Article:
Although they've been inspiring young artists for a few decades now, there are still plenty of bands today trying to emulate Cheap Trick; there are also an unforeseen number of groups trying to channel the spirit of Jellyfish. But surprisingly few manage to blend the power-pop crunch of the Trick with the impressive harmonies of the 'Fish. Perhaps True Love doesn't always provide the perfect combination of both artists across the board, but they succeed more often than you might expect. If such a combination even remotely piques your curiosity, however, it may well be time for you to contact Not Lame Records and check out the band's latest album, entitled I Was Accident.
True Love first appeared in 1999, releasing their self-titled debut in 2001 on Cropduster Records, a label which may or may not be in existence any longer, given that their website (http://www.cropduster.com) wasn't active as of this writing. On the CDBaby.com page for the album, however, the release is described as "kick ass power pop in the grand tradition of Guided By Voices, The Beatles and Big Star". The Beatles I can see, and maybe the Big Star if I stand on my tiptoes, but I dunno where the GBV comparison really comes in, except as ass-kissing in order to get the Bob Pollard quote that's posted on CD Baby, where he gushes, "That's good freakin' power pop!"
Since their Cropduster release, True Love spent some time backing ex-Television guitarist Richard Lloyd, a man who knows his way around power pop, having himself spent time backing Matthew Sweet; Lloyd thoughtfully returned the favor, contributing lead guitar to a track on I Was Accident ("Throwing Back the Ring"). Producer Wayne Dorell stuck with the band as well, opting to man the boards for the second time running.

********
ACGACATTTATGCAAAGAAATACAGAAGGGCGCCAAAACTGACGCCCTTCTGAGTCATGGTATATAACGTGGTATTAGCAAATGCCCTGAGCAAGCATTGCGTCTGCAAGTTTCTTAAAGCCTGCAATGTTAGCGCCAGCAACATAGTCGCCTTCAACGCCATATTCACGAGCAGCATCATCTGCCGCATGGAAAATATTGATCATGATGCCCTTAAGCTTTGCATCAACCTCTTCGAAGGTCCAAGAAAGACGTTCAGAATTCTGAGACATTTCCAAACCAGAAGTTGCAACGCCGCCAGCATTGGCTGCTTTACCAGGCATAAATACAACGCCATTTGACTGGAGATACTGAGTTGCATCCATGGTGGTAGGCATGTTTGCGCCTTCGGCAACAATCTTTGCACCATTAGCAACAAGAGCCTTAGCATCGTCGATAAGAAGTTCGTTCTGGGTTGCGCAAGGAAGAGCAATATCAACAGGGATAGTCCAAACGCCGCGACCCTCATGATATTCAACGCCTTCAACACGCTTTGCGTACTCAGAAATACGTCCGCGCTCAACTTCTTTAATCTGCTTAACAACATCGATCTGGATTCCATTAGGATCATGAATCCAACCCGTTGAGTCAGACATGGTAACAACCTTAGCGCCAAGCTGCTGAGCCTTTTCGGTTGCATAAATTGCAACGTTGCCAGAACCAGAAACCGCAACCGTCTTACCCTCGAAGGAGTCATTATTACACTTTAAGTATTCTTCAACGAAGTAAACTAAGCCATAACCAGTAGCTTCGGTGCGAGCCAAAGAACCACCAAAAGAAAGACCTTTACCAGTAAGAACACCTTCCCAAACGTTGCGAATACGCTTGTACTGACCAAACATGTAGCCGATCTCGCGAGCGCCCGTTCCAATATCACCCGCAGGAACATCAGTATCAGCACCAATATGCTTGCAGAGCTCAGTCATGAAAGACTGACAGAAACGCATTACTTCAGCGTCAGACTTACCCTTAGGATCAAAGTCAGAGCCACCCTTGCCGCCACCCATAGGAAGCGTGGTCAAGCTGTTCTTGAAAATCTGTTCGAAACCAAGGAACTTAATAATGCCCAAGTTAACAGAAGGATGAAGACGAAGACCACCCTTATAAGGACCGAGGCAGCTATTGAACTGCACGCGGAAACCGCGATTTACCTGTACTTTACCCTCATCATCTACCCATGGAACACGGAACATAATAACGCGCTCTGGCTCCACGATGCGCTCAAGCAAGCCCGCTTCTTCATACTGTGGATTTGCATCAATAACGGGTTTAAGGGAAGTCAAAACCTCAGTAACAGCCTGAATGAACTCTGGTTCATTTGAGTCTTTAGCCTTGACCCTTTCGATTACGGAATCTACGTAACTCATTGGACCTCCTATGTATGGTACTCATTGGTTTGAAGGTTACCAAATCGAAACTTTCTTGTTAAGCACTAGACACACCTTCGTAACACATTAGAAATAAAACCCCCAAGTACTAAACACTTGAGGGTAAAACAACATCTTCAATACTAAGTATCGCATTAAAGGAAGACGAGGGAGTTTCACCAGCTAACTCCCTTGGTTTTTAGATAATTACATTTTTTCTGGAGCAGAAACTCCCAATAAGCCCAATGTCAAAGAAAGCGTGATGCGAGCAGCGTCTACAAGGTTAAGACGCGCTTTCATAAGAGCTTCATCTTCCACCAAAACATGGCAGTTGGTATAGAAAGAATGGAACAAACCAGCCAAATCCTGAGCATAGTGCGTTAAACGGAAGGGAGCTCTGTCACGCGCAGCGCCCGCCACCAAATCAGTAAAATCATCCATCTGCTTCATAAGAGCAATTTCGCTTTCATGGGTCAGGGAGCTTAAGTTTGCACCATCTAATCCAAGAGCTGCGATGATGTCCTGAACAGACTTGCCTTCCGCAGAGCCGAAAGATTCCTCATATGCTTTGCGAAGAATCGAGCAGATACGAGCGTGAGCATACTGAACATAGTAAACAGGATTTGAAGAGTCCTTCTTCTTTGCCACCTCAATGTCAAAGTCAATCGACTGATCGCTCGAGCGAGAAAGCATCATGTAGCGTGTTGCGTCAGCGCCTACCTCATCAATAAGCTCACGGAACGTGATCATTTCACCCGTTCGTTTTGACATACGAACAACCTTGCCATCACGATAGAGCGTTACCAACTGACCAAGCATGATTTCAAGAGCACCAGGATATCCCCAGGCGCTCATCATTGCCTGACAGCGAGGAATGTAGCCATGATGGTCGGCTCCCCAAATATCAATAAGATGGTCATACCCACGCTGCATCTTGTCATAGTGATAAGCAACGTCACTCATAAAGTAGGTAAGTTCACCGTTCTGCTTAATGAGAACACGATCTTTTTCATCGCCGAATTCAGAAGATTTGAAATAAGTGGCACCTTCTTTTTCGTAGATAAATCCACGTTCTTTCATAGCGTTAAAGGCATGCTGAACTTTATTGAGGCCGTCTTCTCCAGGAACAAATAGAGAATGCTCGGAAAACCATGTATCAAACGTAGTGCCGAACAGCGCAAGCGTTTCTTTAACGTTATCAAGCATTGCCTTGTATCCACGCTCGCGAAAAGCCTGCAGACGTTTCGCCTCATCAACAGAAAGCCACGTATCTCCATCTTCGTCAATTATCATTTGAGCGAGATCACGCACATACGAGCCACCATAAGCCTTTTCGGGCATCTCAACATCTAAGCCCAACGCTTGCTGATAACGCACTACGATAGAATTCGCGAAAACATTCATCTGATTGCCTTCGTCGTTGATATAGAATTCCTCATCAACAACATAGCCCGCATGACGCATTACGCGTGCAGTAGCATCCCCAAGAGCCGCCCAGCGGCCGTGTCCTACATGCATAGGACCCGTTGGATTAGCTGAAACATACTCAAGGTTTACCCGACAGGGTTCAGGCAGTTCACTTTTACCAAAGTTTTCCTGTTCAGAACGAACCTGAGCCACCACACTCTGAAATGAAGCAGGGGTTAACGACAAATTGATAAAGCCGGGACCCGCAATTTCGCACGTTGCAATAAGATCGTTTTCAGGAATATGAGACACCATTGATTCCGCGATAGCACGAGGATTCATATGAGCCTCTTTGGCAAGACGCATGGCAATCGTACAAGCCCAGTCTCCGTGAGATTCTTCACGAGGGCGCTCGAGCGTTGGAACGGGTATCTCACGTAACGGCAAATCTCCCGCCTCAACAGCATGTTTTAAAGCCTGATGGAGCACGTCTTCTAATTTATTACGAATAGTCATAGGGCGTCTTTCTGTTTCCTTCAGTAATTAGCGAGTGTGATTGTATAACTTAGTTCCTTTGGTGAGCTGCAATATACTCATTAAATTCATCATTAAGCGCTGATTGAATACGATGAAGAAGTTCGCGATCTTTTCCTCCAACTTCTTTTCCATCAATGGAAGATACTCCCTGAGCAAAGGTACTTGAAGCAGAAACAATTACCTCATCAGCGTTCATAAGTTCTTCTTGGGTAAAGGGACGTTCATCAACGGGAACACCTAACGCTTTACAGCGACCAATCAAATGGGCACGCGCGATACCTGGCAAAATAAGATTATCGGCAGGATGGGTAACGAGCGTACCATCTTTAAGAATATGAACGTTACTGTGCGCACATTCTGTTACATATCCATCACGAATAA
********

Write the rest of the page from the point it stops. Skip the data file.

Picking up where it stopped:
The band begins the proceedings on I Was Accidentby deciding to "Burn Rubber" from the get-go. The song, though only two and a half minutes, is an instant showcase for both the band's three-part power harmonies and the ability of all three of its members to shred on guitar when the need arises. It says, "If you're here for a lighthearted soft-pop romp, this is probably not the place for you." It's followed by "Mr. Sad", which continues the harmonies, this time driven by all the jangly guitar a pop song could ask for. And that's definitely "driven" rather than "led." It's not a light, Byrdsy number, despite the appearance of what sounds suspiciously like a Rickenbacker toward the middle of the track; it's definitely a full-on power pop song, with emphasis on the power. "Now", however, could pass for a Graham Parker or Elvis Costello song from the mid-'80s, and "The Genius" is a nugget not far removed from the Connells' Ring.
Ironically, "Ilovegirlswholoverockandroll" doesn't actually rock at all; it's a languid, moody song that's reminiscent of the verses of Nirvana's "Heart-Shaped Box", except there's no killer chorus. Thankfully, it's back to the power pop with "Heartache To Come", but then "Don't Mean Anything" is back to the slower pace again, which is revisited once more a few songs later with "Service Of the Knife". These tracks aren't bad, but they aren't what True Love do best.
True Love have come a reasonable distance since their debut album; based on I Was Accident, if this artistic and musical growth continues, the next album should be a real pop force to be reckoned with.